Tokyo 2020 faces the challenge of rising heat
Heat is turning into a major headache for the organisers as it has killed at least 57 people across Japan between July 29 and August 4,Updated: Aug 09, 2019 23:29 IST
A worker died at a Tokyo Olympics construction site on Thursday, taking the number of fatalities in the buildup to the 2020 Summer Games to at least three since 2017.
While the one death was reported as “suicide due to overwork” by the local labour office, and the other one was an accident, Thursday’s incident is being blamed on the heatwave that has gripped the Olympic hosts, say media reports. There was no official confirmation on the cause of the construction worker’s death.
Whether or not the latest case can be attributed to the soaring temperatures, which have killed at least 57 people across Japan between July 29 and August 4, heat is turning into a major headache for the organisers.
The July 24-August 9 Olympics are being held in months in which the Japanese capital reaches its highest temperatures.
In the last 10 years, the monthly mean daily maximum temperature in Tokyo for July has gone below 30 degree Celsius only twice (in 2009 and 2016), according to the Japan Meteorological Agency. In August, the mean maximum temperature has gone up above 33°C on a number of occassions. The relative humidity in these two months hover around 80 per cent.
Japan’s temperature has seen a rise over the years, with 2018 witnessing its highest ever temperature of 41.1 degree Celsius in Kumagaya, Saitama, just north of Tokyo. Eight other places recorded temperatures between 40.5°C-41°C, making it one of the hottest years in the history of the country.
2019 has been no better. This year the thermometer read 39.5°C in Saroma, Hokkaido on May 26—the hottest May temperature ever recorded in Japan.
Heat often plays a big part in deciding the schedule of mega sports events in Asia. The last time Tokyo hosted the Olympics (in 1964) it was held between October 10 and 24, when it is much cooler.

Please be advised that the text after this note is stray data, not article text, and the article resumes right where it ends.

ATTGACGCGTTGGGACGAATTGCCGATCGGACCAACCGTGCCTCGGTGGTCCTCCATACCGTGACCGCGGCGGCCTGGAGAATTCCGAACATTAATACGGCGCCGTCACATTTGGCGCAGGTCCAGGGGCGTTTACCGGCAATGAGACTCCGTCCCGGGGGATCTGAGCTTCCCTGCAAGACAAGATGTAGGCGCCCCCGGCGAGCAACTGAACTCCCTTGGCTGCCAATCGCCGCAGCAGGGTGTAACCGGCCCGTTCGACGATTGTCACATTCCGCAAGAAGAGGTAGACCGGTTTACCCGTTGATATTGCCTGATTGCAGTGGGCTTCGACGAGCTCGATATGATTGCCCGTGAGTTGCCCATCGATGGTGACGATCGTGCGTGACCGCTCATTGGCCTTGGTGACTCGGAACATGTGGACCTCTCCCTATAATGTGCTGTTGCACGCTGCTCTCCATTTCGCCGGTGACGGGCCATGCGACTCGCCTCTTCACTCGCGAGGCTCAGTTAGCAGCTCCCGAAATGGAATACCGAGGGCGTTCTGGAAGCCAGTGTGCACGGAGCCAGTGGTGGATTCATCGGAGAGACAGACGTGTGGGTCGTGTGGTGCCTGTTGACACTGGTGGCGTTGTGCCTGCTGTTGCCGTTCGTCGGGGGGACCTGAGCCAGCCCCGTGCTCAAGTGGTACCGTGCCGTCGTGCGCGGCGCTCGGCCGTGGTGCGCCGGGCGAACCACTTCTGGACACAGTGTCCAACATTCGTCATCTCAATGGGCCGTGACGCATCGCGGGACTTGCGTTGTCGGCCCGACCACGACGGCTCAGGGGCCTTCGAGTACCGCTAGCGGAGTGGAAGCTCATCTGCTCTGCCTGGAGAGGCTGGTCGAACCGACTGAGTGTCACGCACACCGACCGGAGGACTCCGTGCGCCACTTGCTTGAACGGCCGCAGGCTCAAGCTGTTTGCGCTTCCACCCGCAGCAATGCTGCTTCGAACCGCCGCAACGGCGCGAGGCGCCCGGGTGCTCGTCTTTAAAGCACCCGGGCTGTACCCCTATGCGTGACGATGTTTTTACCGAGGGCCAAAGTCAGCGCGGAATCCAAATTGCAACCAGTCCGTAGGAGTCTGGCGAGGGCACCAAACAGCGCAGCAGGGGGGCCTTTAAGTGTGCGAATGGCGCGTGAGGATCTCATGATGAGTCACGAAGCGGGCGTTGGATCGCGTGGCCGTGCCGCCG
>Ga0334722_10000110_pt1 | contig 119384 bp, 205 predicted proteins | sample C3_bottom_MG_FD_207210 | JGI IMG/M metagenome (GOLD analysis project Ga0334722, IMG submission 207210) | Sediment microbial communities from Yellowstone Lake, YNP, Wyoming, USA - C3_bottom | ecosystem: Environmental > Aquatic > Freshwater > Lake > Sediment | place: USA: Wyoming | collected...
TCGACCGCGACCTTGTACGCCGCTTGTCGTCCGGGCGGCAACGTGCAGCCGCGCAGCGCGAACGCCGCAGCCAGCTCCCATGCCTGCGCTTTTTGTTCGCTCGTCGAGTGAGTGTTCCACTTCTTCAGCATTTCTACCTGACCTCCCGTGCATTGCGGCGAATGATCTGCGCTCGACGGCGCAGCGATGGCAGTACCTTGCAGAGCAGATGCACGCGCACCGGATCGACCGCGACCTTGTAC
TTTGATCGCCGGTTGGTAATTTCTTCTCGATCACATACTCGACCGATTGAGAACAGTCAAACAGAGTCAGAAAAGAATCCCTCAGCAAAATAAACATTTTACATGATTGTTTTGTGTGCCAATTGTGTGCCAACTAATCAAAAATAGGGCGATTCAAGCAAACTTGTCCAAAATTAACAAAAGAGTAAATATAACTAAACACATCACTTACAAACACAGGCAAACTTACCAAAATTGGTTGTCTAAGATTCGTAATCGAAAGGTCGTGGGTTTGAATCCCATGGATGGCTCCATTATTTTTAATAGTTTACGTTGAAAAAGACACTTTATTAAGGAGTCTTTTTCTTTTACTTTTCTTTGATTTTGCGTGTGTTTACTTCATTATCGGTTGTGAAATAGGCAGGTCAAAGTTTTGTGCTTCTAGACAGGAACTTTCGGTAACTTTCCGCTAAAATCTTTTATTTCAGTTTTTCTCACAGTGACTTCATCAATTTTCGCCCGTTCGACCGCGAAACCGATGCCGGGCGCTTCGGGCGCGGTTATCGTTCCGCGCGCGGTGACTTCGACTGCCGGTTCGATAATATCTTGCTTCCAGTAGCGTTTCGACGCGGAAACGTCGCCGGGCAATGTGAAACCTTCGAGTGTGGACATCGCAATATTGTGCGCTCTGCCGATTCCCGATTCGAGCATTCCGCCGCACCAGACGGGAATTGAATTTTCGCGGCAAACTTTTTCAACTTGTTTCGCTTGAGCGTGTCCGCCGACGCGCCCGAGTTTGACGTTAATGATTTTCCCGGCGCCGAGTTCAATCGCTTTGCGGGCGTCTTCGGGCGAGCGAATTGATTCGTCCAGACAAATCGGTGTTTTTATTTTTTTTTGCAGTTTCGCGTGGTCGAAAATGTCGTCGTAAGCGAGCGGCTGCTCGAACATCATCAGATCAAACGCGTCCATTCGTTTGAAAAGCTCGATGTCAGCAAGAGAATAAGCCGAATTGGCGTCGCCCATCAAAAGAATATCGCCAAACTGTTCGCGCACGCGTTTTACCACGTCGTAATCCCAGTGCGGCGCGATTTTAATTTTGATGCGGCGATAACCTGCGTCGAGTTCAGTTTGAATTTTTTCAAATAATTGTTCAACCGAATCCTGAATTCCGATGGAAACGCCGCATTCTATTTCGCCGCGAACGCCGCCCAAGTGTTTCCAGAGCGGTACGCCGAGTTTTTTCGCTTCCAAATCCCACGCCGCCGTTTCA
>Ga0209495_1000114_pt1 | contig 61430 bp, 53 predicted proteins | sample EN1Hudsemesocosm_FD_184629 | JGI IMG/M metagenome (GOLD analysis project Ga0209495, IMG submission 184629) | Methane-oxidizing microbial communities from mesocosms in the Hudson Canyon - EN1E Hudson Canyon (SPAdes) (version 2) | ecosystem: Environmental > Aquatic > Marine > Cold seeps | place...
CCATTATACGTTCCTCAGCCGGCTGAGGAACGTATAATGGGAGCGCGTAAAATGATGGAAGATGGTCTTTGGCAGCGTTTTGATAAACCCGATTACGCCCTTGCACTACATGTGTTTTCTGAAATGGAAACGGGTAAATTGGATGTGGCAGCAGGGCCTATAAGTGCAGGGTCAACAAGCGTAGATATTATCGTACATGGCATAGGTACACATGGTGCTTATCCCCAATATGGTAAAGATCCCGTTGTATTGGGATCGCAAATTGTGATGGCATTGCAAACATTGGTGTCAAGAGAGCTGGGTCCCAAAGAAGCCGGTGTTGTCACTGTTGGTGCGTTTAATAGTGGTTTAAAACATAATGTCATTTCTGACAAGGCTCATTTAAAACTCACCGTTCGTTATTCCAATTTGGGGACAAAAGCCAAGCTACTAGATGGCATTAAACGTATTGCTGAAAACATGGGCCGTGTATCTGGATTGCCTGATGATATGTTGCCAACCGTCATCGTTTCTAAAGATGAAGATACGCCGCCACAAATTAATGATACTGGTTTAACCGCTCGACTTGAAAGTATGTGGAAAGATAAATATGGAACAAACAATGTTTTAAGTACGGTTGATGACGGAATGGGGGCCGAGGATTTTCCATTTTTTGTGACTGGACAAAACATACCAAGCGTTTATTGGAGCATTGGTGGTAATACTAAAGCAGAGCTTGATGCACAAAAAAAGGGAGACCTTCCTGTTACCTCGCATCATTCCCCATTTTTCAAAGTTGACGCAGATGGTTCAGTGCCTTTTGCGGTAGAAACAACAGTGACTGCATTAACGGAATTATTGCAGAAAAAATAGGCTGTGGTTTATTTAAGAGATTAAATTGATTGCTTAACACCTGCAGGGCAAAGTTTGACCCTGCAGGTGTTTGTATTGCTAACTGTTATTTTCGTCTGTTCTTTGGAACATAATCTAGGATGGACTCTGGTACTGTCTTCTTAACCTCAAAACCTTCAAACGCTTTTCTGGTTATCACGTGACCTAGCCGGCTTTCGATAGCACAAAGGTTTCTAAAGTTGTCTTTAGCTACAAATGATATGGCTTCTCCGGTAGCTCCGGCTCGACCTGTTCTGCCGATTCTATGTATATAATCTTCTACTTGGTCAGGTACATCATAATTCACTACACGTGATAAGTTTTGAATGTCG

Even the 2022 FIFA World Cup in Qatar will be held between November 21 and December 18, the first time in the history of the tournament, which is usually held in June-July.
The 2010 Commonwealth Games in New Delhi was held in October while generally the event is mostly scheduled in July or August.
However, a shift away from traditional dates for mega sports events is never easy to accomplish, and usually faces stiff opposition from broadcasters and sponsors.
No cool runnings
It is the athlete who has to bear the brunt of the heat.Rising global temperatures have had an effect on many sports in recent years. The 2014 FIFA World Cup in Brazil saw three minute cooling-breaks for the first time in football World Cups.
An ‘Extreme heat policy’ was implemented at the 2018 US Open in tennis, while in July that same year, the Indian cricket team had to shorten a practice match due to the persisting heat wave in England.
The Tokyo Olympics organisers have already taken note of this—the start timings of the men’s and women’s marathons have been pushed to 6:00 am as a precautionary measure. Some other outdoor events may see changes in timing too, so as not to coincide with the hottest time of the day.
For the spectators, there are plans to build shaded rest areas, mist sprays, as well as provide ice packs.
The Japanese Olympic contingent, which is aiming to achieve a good haul of medals, are working with the heat in mind too. A sports meteorology team at Weathernews Inc. is helping athletes in at least 10 disciplines, including the marathon, race walking, triathlon and sailing, to understand and tackle heatwave conditions better.
But before the actual action begins, the focus needs to be on construction workers getting the venues ready.
“Today we instructed all construction companies under contract to Tokyo 2020 to ensure they properly implement and manage all appropriate health and safety measures at their workplaces. At the construction sites, the contractors have set up rest rooms equipped with air-conditioning and provided water coolers, ice makers, salt candy and other items,” the organisers said in a statement.